Russia: Forest Fire Problems in 1999 in the Russian Federation (January 2000)

Forest Fire Problems in 1999 inthe Russian Federation

(IFFN No. 22 – April 2000, p. 63-66)

Forest fire control on 1.111 billion ha of the Forest Fund under management of the Federal Forest Service of the Russian Federation is provided by the following ways:

  • Ground-based fire protection service in collaboration with making use of aerial patrolling – 10.5 %
  • Ground-based fire protection service – 16.4 %
  • Aerial fire protection service through Avialesookhrana – 47.2 %
  • Unprotected forest and other land – 25.9 %

The forest fire season of 1999 in Russian Federation broke a record by number of forest fires – over 31,000. According to the official statistics forest fires burnt 960,000 ha including 680,000 ha forest area. The majority of forest fires burned as surface fires: Crown fires affected on 65,000 ha. A total of 742 fires exceeded 200 ha and were included in the category of large fires. The total damage from forest fires in 1999 accounted for 1.8 billion rubles (about $US 70 million). Fires destroyed 21.5 million m³ of standing forest and 81,000 ha of young forest. The main causes of forest fires in 1999 (on average in Russia ):

  • Local population – 69 %
  • Lightning – 13 %
  • Agricultural burning – 4 %
  • Forest logging – 1%
  • Unknown causes – 13 %

The most severe fires were recorded in Altai, Khabarovsk, Krasnoyarsk areas, Irkutsk, Chita and Navosibirsk regions, Karelia and Buryatia republics as well as in the Central European regions Moscow, Leningrad, Vologda, Novgorod and Tver.

Over 49 % forest fires were detected and over 6,000 fires suppressed with the help of the aerial forest fire control service. Rapid response teams suppressed 39.2 % of all fires on the first day of fire start.

In comparison with 1980 the number of smokejumpers and helirappelers was considerably reduced, but in the course of the last two years that number was stabilized and is keeping now on the level of 3,900 firefighters. During the 1999 fire season this staff suppressed 2,551 fires covering 41,100 ha without involving additional resources. The positive role in that played active maneuvering with the crews of 933 specialists (smokejumpers and helirappelers) who were moved from one region to another one for rendering support in fire fighting.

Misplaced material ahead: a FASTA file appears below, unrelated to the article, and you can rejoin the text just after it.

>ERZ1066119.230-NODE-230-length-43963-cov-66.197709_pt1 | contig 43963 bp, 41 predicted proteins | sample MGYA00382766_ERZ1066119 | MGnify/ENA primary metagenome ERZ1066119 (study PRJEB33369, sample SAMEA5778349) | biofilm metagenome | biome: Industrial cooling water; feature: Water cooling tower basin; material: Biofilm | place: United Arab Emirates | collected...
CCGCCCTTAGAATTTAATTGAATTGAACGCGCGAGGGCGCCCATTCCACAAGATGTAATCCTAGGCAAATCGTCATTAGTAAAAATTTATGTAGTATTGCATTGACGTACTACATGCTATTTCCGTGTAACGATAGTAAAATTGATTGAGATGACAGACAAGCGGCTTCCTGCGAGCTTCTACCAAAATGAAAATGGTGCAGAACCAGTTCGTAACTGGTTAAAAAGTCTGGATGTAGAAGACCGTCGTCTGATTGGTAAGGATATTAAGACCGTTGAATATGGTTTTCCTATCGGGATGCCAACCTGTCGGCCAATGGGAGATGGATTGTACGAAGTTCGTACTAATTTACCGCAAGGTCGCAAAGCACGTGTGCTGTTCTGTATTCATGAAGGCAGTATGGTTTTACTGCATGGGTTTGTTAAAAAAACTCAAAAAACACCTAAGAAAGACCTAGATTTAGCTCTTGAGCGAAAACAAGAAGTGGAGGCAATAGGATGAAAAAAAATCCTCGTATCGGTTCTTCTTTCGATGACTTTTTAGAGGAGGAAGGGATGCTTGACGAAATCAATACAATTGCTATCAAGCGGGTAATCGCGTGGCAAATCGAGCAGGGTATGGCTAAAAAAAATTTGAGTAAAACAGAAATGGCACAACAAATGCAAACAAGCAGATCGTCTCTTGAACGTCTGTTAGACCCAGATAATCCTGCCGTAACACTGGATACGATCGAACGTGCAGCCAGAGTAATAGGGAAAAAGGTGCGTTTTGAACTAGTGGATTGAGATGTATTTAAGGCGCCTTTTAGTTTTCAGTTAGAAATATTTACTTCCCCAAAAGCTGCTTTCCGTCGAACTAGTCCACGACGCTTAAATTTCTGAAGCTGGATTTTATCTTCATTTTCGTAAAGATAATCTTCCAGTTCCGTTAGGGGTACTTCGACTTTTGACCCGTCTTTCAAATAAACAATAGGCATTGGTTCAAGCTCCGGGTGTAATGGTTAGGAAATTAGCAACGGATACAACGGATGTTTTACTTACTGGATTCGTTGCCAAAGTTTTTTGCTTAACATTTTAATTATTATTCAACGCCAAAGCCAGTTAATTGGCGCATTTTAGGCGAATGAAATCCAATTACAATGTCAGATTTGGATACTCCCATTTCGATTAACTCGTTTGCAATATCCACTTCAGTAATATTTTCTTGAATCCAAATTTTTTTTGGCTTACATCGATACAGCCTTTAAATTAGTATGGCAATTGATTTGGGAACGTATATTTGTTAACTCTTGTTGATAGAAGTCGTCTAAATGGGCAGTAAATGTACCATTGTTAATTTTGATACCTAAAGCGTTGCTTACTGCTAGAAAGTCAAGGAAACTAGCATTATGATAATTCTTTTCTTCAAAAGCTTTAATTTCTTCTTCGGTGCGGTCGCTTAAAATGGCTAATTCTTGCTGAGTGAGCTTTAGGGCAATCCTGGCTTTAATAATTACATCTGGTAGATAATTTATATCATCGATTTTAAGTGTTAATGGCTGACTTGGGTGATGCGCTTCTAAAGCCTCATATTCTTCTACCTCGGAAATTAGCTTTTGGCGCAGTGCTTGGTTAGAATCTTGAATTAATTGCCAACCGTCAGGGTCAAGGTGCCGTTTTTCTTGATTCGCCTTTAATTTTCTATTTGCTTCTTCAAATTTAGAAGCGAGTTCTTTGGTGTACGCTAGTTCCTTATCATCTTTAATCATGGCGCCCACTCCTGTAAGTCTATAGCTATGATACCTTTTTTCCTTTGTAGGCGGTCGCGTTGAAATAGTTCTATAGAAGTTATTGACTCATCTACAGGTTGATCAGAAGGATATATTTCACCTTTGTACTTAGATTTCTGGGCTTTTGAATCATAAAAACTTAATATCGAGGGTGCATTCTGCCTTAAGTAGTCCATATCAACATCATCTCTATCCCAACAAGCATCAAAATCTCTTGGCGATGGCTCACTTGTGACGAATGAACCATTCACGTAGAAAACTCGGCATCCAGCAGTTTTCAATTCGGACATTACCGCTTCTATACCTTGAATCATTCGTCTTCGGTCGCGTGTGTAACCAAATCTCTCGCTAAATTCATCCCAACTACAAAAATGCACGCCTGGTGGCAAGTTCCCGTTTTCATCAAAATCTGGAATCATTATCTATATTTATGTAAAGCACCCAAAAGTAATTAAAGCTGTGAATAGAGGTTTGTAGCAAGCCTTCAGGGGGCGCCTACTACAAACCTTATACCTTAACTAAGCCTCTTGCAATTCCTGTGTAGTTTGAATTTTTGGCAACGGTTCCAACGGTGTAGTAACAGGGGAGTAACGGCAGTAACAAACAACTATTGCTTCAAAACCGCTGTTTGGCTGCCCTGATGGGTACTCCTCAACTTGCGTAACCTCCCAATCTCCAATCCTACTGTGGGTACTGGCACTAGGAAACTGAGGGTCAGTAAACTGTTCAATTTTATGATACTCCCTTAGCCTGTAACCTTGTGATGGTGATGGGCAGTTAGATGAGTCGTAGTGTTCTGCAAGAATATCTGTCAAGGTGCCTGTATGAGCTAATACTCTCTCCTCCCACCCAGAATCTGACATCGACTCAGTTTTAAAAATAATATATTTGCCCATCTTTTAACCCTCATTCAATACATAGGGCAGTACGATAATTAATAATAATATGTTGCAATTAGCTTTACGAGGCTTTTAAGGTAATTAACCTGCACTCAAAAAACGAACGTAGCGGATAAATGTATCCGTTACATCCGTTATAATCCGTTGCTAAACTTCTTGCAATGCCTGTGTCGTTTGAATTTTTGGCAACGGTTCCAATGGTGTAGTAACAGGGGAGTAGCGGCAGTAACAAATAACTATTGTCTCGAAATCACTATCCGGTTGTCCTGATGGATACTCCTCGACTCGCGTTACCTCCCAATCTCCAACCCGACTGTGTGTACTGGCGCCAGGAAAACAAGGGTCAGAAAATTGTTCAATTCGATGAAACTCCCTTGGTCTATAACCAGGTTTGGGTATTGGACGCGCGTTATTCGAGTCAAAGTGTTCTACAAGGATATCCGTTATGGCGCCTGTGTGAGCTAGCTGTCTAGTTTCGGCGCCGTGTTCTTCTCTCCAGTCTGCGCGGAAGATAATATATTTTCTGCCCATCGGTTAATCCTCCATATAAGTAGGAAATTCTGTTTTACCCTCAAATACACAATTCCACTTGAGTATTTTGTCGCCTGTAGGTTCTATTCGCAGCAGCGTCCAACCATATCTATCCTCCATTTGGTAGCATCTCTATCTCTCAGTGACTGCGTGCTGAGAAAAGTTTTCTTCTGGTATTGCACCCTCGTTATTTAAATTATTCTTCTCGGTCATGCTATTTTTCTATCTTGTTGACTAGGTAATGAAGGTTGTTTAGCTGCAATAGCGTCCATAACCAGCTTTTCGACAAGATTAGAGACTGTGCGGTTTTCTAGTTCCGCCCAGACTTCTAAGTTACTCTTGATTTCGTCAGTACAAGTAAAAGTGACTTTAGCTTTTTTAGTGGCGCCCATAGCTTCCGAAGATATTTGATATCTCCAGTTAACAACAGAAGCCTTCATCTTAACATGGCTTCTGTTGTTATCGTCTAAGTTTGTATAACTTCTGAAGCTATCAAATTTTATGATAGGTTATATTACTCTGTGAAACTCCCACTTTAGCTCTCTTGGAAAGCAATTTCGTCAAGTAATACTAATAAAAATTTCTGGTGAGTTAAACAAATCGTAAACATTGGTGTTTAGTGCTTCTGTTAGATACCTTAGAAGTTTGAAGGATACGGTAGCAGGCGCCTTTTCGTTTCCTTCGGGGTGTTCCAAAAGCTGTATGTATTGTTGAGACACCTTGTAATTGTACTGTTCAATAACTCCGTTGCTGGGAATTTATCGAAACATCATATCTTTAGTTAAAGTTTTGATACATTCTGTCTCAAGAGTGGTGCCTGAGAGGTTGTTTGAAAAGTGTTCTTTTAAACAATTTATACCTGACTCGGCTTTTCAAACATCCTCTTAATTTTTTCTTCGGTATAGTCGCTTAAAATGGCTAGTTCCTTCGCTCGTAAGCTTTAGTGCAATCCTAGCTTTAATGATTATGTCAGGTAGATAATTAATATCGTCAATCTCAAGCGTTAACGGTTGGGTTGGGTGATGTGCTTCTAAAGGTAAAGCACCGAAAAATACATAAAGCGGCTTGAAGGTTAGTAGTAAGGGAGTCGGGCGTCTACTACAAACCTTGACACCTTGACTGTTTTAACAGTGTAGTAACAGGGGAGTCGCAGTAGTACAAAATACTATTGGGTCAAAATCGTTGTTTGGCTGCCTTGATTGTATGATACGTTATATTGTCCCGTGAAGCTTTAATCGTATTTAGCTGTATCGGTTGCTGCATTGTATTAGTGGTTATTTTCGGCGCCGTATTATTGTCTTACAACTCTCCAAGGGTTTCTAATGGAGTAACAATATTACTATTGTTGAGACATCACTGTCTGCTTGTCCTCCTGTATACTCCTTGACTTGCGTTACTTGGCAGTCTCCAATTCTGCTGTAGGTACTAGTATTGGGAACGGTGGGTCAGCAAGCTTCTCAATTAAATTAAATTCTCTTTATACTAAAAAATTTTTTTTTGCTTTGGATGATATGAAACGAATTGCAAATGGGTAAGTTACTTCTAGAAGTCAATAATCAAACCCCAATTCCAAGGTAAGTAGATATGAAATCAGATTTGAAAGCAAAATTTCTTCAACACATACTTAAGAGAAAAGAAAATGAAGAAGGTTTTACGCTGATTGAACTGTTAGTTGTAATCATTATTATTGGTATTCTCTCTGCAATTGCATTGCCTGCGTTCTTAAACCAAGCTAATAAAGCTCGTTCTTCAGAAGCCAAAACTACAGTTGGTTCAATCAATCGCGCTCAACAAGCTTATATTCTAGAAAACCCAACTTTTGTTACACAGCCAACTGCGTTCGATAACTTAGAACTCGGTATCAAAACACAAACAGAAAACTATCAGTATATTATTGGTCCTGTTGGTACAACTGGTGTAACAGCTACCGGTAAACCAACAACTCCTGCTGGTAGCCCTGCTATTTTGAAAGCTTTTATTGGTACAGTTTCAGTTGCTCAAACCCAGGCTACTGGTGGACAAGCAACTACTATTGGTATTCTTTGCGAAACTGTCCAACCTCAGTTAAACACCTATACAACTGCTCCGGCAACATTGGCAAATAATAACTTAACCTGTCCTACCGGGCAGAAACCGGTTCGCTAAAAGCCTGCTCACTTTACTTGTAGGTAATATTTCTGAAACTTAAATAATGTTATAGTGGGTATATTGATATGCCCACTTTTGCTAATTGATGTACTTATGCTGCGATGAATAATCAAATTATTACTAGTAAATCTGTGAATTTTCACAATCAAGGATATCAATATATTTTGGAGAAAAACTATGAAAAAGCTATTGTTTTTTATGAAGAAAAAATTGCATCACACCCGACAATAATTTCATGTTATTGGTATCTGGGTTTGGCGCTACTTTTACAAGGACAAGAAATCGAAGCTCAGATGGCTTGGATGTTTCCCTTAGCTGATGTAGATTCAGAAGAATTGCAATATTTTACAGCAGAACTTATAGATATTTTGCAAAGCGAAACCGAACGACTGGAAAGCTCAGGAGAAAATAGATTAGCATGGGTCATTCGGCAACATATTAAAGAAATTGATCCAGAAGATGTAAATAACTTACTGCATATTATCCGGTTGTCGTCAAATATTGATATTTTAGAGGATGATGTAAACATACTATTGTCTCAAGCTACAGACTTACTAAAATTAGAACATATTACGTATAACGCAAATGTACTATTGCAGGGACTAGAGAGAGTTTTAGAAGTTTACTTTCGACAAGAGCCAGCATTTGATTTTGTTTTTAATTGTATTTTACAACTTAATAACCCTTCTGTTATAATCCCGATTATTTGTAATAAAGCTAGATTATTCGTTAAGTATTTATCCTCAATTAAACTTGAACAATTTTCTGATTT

During the last season activity of aviation was rather improved. At present time the park of Avialesookhrana’s own aviation includes 93 aircraft (22 helicopters, 3 transport planes, 3 amphibian planes and 61 AN-2 – the work horses of the Russian fire protection air wing). While the total flight time of aviation spent on forest protection equalled 37,400 hours, over 9,000 hours (24%) were flown by Avialesookhrana’s aircraft. The availability of own aviation notably increased operational efficiency, provided support for decisions and speeded fast response to fires because critical time was saved for numerous bureaucratic procedures connected with leasing planes and helicopters.

The government of the Russian Federation approved the Federal Programme Forest Fire Protection for 1999 to 2005. The aim of this programme is to increase effectiveness of forest fire protection. The programme maps out in the first place to provide financing for :

  • operative detection and suppression of fires;

  • material and technical supply of forest fire fighting;

  • forest fire prevention activities; and

  • development of an integrated system of forest fire monitoring.